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Work of breathing and volume targeted ventilation in respiratory distress
  1. Deena-Shefali Patel,
  2. Gerrard F Rafferty,
  3. Silke Lee,
  4. Simon Hannam,
  5. Anne Greenough
  1. Division of Asthma, Allergy and Lung Biology, MRC Asthma Centre for Allergic Mechanisms of Asthma, King's College London, London, UK
  1. Correspondence to Professor Anne Greenough, Newborn Unit, 4th Floor Golden Jubilee Wing, King's College Hospital, Denmark Hill, London SE5 9RS, UK; anne.greenough{at}kcl.ac.uk

Abstract

Objective To determine the level of volume targeting (VT) associated with the lowest work of breathing (WOB) for prematurely born infants being ventilated with acute respiratory distress.

Design Prospective study.

Setting Tertiary neonatal intensive care unit.

Patients 18 infants, median gestational age 29 (range 25–34) weeks, being ventilated for acute respiratory distress.

Interventions Infants were studied first without VT (baseline). Volume targeted levels of 4 ml/kg, 5 ml/kg and 6 ml/kg were then delivered in random order. After each VT level, the infants were returned to baseline. Each step was maintained for 20 minutes.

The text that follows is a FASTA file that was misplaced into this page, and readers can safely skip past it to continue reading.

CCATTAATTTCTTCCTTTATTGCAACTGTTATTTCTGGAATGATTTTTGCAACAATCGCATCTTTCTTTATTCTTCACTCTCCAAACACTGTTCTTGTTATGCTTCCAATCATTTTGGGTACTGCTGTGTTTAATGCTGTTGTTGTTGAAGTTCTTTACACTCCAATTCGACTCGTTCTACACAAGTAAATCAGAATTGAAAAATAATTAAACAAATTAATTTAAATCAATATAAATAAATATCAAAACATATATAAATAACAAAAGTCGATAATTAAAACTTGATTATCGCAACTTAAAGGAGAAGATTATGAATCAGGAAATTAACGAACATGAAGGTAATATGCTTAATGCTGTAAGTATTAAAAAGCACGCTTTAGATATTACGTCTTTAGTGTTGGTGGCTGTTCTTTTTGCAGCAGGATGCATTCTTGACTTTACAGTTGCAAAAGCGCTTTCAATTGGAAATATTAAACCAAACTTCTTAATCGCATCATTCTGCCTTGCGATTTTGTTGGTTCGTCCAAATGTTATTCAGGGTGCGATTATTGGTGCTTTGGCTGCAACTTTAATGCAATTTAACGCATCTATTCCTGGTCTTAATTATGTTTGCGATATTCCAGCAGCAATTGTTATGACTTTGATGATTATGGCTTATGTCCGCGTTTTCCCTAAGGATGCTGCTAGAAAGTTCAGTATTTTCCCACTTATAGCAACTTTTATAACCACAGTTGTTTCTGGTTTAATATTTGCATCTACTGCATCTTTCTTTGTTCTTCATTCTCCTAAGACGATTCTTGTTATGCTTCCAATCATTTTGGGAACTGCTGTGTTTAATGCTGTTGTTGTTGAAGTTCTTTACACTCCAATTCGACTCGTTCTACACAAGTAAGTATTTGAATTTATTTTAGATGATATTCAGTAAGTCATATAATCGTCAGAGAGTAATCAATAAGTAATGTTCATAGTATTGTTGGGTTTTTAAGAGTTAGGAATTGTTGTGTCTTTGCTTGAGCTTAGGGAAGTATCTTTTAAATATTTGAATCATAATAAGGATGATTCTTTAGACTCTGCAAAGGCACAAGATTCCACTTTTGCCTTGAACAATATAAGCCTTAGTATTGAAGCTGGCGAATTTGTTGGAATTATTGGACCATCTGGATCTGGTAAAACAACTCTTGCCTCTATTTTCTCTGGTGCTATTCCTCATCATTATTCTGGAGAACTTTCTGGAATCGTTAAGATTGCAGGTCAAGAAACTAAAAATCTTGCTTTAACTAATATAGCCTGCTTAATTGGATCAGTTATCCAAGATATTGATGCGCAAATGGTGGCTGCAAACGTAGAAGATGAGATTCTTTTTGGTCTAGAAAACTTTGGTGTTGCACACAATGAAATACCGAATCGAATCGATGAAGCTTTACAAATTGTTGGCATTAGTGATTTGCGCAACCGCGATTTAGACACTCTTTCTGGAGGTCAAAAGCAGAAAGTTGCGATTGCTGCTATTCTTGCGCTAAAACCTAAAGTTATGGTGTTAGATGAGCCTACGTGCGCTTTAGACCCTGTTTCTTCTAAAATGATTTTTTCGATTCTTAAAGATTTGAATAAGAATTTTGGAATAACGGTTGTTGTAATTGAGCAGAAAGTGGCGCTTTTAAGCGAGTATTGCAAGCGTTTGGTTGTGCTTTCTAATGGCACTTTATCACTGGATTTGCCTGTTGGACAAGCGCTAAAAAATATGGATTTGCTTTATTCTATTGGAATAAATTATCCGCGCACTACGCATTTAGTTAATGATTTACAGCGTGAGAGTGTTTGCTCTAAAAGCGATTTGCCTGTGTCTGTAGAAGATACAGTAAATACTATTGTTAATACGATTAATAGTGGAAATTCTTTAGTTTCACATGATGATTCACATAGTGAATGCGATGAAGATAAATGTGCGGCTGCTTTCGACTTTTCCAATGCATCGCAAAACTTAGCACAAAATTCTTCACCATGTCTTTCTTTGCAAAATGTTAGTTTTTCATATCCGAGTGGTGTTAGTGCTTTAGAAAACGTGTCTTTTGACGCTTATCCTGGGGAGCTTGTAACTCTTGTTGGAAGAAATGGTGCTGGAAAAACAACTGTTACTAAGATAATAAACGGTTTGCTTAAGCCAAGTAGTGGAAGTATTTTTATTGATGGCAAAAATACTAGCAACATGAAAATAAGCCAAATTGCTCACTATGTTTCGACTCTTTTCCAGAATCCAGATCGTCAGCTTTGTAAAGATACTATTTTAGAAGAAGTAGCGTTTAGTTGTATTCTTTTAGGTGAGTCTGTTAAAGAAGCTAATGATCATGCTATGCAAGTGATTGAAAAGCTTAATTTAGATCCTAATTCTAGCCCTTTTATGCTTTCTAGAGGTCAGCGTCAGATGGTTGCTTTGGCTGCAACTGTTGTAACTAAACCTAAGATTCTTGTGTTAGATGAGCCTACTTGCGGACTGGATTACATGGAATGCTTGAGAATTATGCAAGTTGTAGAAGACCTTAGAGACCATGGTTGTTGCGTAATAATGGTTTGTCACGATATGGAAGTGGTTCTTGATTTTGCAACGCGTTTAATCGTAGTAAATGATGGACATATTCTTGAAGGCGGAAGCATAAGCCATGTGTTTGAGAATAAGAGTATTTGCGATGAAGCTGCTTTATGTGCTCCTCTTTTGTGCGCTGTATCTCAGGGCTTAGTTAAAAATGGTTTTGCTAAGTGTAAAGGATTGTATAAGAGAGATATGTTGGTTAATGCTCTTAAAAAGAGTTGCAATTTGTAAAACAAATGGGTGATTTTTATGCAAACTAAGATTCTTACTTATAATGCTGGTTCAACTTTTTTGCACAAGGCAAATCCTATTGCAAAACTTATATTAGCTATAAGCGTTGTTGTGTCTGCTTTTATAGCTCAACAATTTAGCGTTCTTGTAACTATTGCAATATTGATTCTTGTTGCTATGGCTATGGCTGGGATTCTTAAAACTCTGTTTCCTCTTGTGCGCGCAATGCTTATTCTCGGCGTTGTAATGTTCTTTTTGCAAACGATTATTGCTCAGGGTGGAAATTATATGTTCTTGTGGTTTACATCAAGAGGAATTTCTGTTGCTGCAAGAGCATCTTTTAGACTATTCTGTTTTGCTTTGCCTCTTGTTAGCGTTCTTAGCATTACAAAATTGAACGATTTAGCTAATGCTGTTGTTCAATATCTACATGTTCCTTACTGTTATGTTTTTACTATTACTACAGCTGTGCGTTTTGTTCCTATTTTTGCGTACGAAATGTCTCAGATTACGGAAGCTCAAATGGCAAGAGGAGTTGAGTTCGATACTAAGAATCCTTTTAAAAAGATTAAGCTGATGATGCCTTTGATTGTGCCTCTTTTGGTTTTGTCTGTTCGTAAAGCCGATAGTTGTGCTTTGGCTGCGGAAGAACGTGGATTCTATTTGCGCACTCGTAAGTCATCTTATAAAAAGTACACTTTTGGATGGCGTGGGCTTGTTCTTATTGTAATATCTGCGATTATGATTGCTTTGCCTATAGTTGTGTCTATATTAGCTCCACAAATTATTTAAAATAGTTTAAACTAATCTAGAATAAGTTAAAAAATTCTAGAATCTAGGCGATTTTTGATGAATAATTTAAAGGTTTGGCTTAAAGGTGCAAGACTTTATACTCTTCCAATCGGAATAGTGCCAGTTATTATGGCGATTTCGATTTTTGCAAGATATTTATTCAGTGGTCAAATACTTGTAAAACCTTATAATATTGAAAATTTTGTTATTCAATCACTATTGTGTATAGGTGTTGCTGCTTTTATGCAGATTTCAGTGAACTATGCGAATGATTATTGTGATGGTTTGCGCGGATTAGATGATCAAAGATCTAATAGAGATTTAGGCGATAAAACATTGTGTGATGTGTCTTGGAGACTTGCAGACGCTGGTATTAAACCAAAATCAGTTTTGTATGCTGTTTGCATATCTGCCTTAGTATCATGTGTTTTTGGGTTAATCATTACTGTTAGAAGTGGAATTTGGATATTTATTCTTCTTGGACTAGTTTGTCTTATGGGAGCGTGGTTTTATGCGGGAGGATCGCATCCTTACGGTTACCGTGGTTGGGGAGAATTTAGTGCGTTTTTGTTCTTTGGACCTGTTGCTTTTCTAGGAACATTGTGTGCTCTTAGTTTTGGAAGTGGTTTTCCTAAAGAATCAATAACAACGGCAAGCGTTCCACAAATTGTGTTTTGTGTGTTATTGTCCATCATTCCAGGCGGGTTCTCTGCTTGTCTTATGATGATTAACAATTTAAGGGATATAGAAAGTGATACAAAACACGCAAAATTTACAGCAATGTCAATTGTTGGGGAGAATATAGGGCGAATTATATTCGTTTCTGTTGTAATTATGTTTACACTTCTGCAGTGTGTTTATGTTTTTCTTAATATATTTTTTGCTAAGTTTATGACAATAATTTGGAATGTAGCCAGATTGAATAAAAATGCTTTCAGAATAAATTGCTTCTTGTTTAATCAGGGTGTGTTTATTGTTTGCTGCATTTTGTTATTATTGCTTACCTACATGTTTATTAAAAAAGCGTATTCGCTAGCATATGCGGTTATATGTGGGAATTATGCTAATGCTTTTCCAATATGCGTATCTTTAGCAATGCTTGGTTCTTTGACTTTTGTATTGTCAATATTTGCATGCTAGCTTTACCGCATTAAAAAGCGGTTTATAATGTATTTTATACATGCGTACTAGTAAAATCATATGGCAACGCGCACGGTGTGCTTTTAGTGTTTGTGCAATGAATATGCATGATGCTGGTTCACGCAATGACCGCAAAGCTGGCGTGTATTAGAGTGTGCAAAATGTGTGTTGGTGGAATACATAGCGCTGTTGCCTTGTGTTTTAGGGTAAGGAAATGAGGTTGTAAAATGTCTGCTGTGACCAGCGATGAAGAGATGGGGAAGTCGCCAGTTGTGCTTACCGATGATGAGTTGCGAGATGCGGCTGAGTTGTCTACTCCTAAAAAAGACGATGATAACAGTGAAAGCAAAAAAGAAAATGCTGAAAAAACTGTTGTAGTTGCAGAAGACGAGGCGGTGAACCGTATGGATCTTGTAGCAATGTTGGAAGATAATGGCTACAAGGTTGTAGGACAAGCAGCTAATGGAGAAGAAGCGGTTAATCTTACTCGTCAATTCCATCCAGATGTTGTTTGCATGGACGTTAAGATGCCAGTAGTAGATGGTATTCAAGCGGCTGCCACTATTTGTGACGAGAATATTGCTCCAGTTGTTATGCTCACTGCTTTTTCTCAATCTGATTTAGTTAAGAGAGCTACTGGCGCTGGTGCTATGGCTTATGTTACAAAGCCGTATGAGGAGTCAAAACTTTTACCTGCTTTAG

Main outcome measure The transdiaphragmatic pressure time product (PTPdi) as an estimate of the WOB.

Results The mean PTPdi was higher at a VT level of 4 ml/kg (median 154 cm H2O·s/min) compared to baseline (median 112 cm H2O·s/min) (p<0.001) and a VT level of 6 ml/kg (median 89 cm H2O·s/min) (p<0.001).

Conclusion A low level of VT increased the WOB in infants with acute respiratory distress syndrome. The authors' results suggest that, during acute respiratory distress, a VT level of at least 5 ml/kg rather than a lower level might avoid an increased WOB. The most appropriate level of VT needs to be determined in a randomised controlled trial with long-term outcomes.

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Footnotes

  • Funding D-SP is supported by the Charles Wolfson Charitable Trust.

  • Competing interests AG has held grants from various ventilator manufacturers and received honoraria for giving lectures and advising various ventilator manufacturers.

  • Ethics approval This study was conducted with the approval of the King's College Hospital Research Ethics Committee.

  • Provenance and peer review Not commissioned; externally peer reviewed.

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